A spin off from Secret Valley, Professor Poopsnagle’s Steam Zeppelin was produced in 1986 and starred Justine Clark. Broadcast on Channel Ten, the story followed a group of kids from Secret Valley who build a flying red bus (as you do) to search for the missing six golden salamanders which when combined will produce a solution to air pollution. Apparently this show is still very popular in the UK, but then again, so is Benny Hill.

Both of these classic Australian children’s shows are not available on DVD. To be fair, equally daggy but awesome kids’ shows Pugwall and Pugwall’s Summer can be found on DVD.

D.A.A.S. Kapital was a sitcom of sorts written and starring the Doug Anthony All Stars. Running for two seasons on the ABC, the show featured Tim Ferguson, Richard Fidler and Paul McDermott as custodians of the world’s most treasured artworks stored aboard a submerged submarine that is owned by the Shitsu Tonka Corporation, a company that now owns the world. Despite a recent DVD release of Doug Anthony All Stars material compiled from the also MIA comedy series The Big Gig, this cult series is nowhere to be found.

If there is supposedly a demand for all twelve seasons of Murder, She Wrote (if Jessica Fletcher arrives in your town, leave because someone’s going to die), five seasons of Ally McBeal and one (but feels like twenty) season of Cops L.A.C., then there must be a market for my picks. And while you’re at it, why not also release China Beach, L.A. Law, Jim Henson’s Dinosaurs (not the mama) and Hangin’ with Mr Cooper? Write to your local member today.

DVD Commentaries and RiffTrax

This column was originally published in the Central Western Daily on Tuesday 6th April 2010.

If you’re a film buff like me, simply watching a movie on DVD or blu-ray is simply not enough. Straight after the final credits roll, I love to restart the film, this time with the audio commentary running. Pretty much a standard “extra feature” on the majority of non-vanilla movie releases, commentaries are usually recorded by the filmmakers and included on the disc as an alternate soundtrack, allowing the movie to be watched with the comments heard instead of the original dialogue or score.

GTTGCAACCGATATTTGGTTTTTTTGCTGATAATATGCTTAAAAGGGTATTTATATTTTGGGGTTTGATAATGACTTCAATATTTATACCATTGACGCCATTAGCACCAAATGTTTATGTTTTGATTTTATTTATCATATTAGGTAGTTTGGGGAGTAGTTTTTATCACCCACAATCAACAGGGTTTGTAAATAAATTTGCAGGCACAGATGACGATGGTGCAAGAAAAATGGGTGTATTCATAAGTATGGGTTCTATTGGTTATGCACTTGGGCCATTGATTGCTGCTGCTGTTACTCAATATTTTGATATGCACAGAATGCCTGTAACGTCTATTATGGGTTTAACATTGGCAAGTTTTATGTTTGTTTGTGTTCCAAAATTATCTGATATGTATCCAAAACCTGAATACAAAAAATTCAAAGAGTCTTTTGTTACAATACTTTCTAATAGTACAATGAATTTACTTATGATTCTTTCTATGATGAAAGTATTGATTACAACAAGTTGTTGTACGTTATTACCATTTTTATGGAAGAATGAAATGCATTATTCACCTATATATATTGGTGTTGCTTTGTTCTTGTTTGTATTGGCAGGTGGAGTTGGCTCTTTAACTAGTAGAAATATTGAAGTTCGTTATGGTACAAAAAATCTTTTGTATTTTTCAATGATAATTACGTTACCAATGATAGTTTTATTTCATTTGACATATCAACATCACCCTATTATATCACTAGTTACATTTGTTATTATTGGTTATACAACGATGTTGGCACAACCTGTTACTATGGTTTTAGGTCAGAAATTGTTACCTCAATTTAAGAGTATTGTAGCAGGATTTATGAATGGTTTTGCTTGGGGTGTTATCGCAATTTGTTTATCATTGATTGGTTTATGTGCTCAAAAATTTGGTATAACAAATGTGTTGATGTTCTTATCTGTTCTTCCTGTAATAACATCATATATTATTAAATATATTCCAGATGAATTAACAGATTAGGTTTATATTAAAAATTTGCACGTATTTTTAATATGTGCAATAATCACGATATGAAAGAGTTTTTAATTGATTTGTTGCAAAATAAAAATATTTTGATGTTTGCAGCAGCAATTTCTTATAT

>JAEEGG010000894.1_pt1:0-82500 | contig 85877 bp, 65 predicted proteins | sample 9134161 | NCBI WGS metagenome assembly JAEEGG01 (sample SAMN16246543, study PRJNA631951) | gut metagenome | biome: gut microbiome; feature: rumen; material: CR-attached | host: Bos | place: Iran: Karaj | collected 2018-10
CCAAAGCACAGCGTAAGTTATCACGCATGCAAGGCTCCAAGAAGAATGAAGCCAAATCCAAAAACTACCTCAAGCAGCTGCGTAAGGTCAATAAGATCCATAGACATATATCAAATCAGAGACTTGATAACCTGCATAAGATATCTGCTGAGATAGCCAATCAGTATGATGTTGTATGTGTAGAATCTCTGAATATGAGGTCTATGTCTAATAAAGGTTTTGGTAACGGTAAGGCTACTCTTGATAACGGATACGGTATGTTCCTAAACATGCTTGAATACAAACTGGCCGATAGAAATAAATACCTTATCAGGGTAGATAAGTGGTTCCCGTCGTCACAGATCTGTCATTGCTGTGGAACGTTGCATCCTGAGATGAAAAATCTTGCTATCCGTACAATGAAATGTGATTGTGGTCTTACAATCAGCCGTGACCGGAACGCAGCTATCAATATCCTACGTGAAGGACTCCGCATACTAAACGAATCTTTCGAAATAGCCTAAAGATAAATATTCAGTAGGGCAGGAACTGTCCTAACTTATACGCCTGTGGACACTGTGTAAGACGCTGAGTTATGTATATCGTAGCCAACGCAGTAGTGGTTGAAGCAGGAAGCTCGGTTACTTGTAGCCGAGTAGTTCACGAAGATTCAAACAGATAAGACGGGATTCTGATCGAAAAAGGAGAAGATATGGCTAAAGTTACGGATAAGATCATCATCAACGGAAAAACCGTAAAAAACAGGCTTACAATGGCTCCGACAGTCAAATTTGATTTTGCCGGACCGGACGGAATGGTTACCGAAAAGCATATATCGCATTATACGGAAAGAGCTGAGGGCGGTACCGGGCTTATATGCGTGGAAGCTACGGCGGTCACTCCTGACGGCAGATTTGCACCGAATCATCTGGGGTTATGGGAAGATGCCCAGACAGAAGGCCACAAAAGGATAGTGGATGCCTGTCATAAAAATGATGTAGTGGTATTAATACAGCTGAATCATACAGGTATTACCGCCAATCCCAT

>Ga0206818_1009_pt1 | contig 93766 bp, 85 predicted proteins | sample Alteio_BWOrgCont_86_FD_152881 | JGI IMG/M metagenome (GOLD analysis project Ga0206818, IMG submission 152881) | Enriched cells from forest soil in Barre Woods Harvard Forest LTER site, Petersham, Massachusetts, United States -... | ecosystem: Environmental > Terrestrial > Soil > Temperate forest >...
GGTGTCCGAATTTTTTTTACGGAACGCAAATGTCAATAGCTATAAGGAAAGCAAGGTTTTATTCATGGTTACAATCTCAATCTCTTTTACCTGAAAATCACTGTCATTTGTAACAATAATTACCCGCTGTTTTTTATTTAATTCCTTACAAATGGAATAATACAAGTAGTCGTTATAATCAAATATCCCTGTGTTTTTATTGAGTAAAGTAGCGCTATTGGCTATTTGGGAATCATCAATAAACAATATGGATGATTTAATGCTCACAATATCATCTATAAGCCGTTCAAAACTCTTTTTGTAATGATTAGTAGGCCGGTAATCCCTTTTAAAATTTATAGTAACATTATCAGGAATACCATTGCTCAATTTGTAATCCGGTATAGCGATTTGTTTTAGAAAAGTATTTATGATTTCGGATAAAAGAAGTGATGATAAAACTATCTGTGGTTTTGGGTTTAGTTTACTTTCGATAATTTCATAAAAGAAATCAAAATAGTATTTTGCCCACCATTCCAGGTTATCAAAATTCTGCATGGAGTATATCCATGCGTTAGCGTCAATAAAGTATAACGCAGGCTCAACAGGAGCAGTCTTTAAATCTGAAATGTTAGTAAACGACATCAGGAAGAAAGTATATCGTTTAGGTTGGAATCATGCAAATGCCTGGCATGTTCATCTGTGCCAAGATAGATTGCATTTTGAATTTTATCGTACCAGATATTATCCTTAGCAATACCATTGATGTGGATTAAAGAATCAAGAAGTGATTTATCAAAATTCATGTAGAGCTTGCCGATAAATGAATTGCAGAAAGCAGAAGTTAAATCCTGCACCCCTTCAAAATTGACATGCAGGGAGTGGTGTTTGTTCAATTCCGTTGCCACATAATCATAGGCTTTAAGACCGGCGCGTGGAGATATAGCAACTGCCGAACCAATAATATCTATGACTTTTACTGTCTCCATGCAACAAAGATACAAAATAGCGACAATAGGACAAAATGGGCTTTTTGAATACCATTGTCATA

The majority of audio commentaries are recorded by the director. Some also include other members of the crew or cast. For older movies where the filmmakers are no longer alive, film historians will sometimes record a commentary. On “special edition” discs, more than one audio commentary is often included.

Of course, just like films, audio commentaries vary in quality and entertainment value. The commentaries for The Goonies and Willy Wonka and the Chocolate Factory are great fun as they reunite the casts for the first time in many years. Sylvester Stallone’s ultra-serious track for Rambo (2008) is hilarious as he justifies exploding heads and blood splatters in explicit detail. This Is Spinal Tap (1984) features a memorable commentary by the lead actors in character complaining how they were misrepresented by the (faux) documentary. Joel Schumacher’s commentary for Batman and Robin (1997) is an entertaining two hour apology for this awful almost-franchise-killing third sequel.

If you’ve ever watched a dodgy film that deserves smart comments and quips yelled at the screen, then RiffTrax may be for you. RiffTrax is a website that produces and sells downloadable comedy commentaries for movies. Simply download the commentary of your choice as an mp3 file and then play it over the top of the movie. Instructions for synchronising the track with the movie are included and usually just a matter of pressing play at the same time as a certain part of the opening credits.

RiffTrax is the brainchild of US comedian Michael J. Nelson, who came to fame in the TV series Mystery Science Theater 3000 (1988-99). This cult show centred on a man and his robot sidekicks who were trapped on a space station and being forced to watch old B-grade science fiction films (usually with expired copyrights). A revolutionary show at the time, the TV audience watches the cast making fun of the movie and the movie itself.

Movies with RiffTrax comedy commentaries available include recently released easy targets Twilight: New Moon and Transformers: Revenge of the Fallen, as well as classics such as the Star Wars Trilogy and Casablanca. The website also features downloadable short films (usually American public domain educational films from the 50’s such as Teenagers on Trial) with whacky commentaries.

If you fancy taking the mickey out of your favourite (or otherwise) film, RiffTrax also allows you to submit comedy commentaries of your own. These are hosted on the website and also available for purchase with a 50-50 split on the download fee. Although not likely an avenue for a substantial income, this may be the perfect outlet for a frustrated undiscovered comedian.

Commentary tracks can add an extra dimension to a good or not-so-good movie. Whether focusing on the filmmaking process or purely for a laugh, audio commentaries are worth a listen.

http://www.rifftrax.com

Published in: on April 11, 2010 at 10:53  Leave a Comment